Research by Barna and Summit: Competing Worldviews Influence Today’s Christians

Summit Ministries recently partnered with Barna Group in a study to gauge how ideas from other key worldviews have infected Christians’ beliefs about God and the world around us. For over 30 years, Barna has conducted research showing a gap between the beliefs of practicing Christians and the historical understanding of biblical Christianity. This new research sought to identify the source of many nonbiblical ideas infecting Christianity, and found strong agreement among practicing Christians with ideas unique to nonbiblical worldviews.

Jeff Myers, president of Summit Ministries, which trains thousands of students in Christian worldview each year, reacted to the survey:

“I’ve seen a lot in my life, but even I am shocked about these results. While only 17% of practicing Christians have a biblical worldview…61% agree with ideas rooted in new spirituality, 54% with postmodernism, 38% with Islam, 36% with Marxism, and 29% with secularism.”

The research was conducted in support of the development of Jeff Myers’ book: The Secret Battle of Ideas about God: Answers to Life’s Biggest Questions. This book and supporting church resources explore the dangerous way nonbiblical perspectives infect Christians. Like all people, Christians seek answers to difficult questions that life presents. The problem is, too often they look in the wrong places—to ideas that seep in from non-biblical worldviews—and find less than fulfilling answers to questions about love, pain, meaning, peace and hope.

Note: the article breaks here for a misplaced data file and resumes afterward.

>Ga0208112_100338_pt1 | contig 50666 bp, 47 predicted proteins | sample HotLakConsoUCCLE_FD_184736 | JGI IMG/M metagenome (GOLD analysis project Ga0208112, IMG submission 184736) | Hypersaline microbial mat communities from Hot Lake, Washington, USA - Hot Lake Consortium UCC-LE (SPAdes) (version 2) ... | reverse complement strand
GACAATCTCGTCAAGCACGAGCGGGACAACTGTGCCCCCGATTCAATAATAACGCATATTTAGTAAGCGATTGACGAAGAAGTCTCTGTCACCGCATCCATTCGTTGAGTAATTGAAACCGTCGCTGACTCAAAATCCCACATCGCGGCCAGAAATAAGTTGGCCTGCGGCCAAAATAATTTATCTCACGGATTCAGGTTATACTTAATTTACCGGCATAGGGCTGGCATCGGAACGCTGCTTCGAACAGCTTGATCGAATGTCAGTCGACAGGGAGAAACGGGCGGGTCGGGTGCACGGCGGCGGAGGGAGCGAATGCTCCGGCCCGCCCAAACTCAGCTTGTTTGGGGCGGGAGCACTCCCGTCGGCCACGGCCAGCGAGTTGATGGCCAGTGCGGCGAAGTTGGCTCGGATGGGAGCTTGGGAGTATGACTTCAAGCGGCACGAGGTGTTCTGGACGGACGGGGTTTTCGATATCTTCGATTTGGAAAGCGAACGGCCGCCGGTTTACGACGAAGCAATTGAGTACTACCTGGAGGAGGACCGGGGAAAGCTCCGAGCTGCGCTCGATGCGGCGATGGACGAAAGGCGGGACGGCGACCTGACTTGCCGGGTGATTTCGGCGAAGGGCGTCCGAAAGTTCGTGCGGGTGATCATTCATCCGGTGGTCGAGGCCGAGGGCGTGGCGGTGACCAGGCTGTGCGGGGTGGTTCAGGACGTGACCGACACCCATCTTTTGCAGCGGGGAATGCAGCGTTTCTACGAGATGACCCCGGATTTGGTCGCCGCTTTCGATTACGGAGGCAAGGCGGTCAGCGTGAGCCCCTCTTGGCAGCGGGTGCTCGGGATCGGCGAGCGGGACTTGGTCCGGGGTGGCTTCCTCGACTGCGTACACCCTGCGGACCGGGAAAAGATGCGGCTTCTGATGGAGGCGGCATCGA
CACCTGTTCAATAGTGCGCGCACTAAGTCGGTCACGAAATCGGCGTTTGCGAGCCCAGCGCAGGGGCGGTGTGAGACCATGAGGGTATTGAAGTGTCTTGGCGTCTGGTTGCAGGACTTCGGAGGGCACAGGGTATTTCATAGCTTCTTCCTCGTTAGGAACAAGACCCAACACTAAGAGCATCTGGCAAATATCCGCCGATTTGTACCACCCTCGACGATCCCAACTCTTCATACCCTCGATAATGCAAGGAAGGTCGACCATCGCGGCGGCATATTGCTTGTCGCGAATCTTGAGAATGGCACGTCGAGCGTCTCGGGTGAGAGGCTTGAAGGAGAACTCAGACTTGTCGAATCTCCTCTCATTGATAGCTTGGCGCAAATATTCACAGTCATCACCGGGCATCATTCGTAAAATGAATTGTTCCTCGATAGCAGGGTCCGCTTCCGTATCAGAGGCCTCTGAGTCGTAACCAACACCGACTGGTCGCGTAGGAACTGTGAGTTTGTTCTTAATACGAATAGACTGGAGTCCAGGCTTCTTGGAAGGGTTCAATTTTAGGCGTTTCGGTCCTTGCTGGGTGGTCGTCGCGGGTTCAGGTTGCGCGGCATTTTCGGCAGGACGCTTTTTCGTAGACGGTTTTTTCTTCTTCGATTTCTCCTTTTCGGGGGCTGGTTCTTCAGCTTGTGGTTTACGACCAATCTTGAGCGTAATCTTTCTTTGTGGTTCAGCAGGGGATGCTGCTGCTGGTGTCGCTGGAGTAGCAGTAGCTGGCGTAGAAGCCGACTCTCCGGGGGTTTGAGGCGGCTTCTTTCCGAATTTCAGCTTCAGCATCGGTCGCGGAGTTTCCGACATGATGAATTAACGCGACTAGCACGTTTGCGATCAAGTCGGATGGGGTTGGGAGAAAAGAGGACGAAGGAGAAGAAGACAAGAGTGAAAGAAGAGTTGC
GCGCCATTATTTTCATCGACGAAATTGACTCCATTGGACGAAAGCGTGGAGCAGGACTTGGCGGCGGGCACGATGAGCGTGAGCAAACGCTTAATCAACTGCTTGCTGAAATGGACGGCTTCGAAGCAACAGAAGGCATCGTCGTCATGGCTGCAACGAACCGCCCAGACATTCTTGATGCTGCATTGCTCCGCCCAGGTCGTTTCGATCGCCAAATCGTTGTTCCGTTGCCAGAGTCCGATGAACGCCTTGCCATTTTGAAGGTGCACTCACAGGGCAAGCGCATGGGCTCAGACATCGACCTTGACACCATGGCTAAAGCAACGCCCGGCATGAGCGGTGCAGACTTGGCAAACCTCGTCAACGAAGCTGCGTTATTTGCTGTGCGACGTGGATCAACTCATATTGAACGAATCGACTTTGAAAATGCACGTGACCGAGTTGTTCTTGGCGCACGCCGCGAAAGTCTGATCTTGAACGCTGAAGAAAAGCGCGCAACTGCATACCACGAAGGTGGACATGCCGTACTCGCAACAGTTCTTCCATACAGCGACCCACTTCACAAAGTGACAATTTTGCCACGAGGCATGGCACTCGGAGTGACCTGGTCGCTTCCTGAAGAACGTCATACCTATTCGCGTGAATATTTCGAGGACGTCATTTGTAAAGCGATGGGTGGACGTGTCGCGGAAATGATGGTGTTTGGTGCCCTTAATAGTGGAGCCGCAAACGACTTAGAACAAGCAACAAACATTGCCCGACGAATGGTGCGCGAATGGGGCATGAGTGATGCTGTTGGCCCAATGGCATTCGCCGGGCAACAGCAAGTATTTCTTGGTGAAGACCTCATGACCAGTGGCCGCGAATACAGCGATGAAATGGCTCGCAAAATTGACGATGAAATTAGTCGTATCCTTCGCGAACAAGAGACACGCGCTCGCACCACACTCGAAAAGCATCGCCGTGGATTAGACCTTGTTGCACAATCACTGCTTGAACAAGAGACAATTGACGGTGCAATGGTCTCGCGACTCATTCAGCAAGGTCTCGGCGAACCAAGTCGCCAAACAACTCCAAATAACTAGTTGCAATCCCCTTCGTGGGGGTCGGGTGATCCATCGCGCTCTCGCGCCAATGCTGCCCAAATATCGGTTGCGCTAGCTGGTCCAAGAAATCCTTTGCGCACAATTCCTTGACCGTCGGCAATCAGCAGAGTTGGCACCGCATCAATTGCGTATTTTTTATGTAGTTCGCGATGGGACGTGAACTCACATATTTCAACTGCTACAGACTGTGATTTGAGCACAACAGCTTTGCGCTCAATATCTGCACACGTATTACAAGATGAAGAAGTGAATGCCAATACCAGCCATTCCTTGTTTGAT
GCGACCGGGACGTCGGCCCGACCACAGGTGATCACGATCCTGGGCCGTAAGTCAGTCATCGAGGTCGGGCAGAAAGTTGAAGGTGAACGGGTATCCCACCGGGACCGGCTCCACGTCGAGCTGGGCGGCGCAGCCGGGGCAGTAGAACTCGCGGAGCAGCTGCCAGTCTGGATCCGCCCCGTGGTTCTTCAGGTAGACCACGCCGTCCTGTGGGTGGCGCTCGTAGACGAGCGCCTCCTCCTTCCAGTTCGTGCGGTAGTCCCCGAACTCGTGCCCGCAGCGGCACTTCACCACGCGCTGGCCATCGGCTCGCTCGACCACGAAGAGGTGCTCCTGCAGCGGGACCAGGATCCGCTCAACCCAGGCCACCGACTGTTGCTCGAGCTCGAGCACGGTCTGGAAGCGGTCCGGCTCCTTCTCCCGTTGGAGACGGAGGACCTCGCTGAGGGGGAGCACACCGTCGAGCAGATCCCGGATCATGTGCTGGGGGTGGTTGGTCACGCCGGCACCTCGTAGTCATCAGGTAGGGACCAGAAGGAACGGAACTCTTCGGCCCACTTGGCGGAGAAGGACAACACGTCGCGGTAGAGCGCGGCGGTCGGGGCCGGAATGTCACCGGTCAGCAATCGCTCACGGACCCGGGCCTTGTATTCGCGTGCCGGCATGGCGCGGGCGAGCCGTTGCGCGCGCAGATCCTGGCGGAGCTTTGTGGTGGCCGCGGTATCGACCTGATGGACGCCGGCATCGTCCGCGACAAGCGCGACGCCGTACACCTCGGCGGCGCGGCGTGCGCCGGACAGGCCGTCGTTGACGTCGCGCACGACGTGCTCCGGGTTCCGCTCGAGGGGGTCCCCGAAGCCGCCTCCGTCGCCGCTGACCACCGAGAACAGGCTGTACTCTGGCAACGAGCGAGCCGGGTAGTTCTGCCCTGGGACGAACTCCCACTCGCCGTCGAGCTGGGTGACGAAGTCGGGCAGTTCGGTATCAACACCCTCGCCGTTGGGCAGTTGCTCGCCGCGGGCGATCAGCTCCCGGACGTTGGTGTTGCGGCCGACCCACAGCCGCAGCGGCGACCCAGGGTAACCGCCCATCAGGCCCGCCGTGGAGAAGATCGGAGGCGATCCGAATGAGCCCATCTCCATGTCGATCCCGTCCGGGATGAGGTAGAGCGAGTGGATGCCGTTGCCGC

For example, from Barna’s study, more than 49% of practicing Christians agreed with the statement, “All people pray to the same God or Spirit, no matter what name they use for that spiritual being,” a non-biblical concept that finds its source in New Spirituality (a conglomeration of New Age/eastern religions/paganism and pseudoscience).

“The challenge with competing worldviews is that there are fragments of similarities to some Christian teachings, and some may recognize and latch on to these ideas, not realizing they are distortions of biblical truths. The call for the Church, and its teachers and thinkers, is to help Christians dissect popular beliefs before allowing them to settle in their own ideology,” says Brooke Hempell, senior vice president of research for Barna. “Informed thinking is essential to developing and maintaining a healthy biblical worldview and faith as well as being able to have productive dialogue with those who espouse other beliefs.”

Evaluation of the research is ongoing and will be reported on Summit’s and Barna’s websites. You can explore more of Barna’s initial findings from this research here: